(WACO, Texas) -- A new study adds to growing evidence that where you vote might affect how you vote.
When asked about gun laws, the death penalty and climate change, people responded with more conservative views if a church was nearby, the study found.
"One of most common polling places in the United States is a church," said Jordan LaBouff, a psychology lecturer at the University of Maine and lead author of the study published in the International Journal for the Psychology of Religion. "This study definitely demonstrates it can change attitudes. The extent to which those attitudes change how people behave at the ballot box is the next question."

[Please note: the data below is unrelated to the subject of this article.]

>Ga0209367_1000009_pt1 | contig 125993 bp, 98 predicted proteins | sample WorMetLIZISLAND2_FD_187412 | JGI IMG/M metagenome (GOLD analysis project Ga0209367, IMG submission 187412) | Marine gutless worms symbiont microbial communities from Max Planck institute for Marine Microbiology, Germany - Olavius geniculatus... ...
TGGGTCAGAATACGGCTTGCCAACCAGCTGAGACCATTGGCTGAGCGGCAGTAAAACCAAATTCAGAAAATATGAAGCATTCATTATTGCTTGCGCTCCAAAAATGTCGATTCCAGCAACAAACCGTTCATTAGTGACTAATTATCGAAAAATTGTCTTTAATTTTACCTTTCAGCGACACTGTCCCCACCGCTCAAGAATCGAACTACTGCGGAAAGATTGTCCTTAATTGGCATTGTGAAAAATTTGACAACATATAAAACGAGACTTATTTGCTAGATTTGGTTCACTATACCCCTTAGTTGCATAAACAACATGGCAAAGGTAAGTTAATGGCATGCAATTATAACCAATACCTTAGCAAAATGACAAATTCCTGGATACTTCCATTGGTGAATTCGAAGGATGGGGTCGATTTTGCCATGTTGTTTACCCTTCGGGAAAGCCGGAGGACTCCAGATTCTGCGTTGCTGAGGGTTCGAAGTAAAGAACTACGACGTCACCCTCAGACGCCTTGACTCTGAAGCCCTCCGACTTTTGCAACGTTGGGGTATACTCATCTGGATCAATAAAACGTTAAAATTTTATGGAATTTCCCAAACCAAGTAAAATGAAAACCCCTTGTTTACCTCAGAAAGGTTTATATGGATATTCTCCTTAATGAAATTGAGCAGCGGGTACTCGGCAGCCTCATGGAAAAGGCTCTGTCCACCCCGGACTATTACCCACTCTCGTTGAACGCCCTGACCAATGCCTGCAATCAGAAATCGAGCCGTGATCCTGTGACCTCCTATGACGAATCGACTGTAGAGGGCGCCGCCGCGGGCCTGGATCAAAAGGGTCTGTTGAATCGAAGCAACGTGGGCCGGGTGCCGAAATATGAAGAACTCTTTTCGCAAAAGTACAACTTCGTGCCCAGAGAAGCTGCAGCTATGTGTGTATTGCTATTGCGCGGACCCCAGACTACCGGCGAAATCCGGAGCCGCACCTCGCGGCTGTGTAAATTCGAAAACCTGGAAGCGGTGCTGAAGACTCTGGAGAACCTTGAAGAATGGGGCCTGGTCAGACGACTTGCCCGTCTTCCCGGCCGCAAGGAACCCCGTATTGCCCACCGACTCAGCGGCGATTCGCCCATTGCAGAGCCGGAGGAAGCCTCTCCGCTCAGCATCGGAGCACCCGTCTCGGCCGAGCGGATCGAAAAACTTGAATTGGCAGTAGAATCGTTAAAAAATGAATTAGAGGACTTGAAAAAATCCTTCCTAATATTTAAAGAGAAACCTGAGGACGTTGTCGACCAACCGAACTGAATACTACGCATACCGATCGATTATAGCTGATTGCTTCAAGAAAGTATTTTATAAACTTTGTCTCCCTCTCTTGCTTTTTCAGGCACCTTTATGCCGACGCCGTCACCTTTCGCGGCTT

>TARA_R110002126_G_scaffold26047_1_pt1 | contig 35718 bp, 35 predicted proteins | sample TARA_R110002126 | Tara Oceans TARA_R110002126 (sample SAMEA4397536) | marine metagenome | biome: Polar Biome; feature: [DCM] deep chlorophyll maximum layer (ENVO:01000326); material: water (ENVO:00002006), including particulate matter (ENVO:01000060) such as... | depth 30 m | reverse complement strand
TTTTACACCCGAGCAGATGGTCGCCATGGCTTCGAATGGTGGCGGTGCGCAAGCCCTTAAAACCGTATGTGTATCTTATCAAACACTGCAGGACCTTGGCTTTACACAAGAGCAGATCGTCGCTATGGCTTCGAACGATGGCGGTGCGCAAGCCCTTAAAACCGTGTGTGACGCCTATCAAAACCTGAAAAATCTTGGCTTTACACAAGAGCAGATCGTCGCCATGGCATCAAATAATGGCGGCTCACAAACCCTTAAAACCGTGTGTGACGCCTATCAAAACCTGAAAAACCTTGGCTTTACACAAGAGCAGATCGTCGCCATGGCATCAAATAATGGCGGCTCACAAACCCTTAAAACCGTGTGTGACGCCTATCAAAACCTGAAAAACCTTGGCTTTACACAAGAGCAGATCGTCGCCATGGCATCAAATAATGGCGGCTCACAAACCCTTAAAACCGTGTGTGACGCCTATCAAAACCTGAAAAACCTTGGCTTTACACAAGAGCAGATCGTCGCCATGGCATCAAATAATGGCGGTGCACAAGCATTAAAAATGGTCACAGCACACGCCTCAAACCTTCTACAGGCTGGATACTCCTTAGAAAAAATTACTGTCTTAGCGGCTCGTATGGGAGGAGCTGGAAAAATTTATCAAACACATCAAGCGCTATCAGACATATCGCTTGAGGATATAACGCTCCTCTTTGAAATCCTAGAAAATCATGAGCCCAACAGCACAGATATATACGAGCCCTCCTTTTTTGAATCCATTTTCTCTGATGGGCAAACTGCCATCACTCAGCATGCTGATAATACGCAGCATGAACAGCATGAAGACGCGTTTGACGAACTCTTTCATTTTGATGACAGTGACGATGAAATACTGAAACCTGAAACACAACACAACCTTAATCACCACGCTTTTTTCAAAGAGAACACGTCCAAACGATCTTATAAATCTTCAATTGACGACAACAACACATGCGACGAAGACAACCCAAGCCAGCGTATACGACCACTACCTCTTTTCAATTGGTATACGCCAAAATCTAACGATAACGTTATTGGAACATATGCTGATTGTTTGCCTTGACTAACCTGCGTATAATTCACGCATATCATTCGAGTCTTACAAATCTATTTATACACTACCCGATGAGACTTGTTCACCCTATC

LaBouff and colleagues from Baylor University surveyed 99 people outside either religious or nonreligious landmarks in London and Maastricht, Netherlands. Regardless of their religious views, people surveyed near a church responded with more conservative views on a range of political issues, from border patrol to gay marriage.
It's still unclear whether polling location can influence the outcome of a vote, but LaBouff said it's worth investigating.
"I don't think we can definitely say these potential changes in attitudes are threatening the validity of the electoral process, but in some cases you're talking about a fraction of a percent," he said. "Any time decisions are being made -- particularly if they're decisions that relate to social issues and national policy -- we should pay attention to the context in which those decisions are made."
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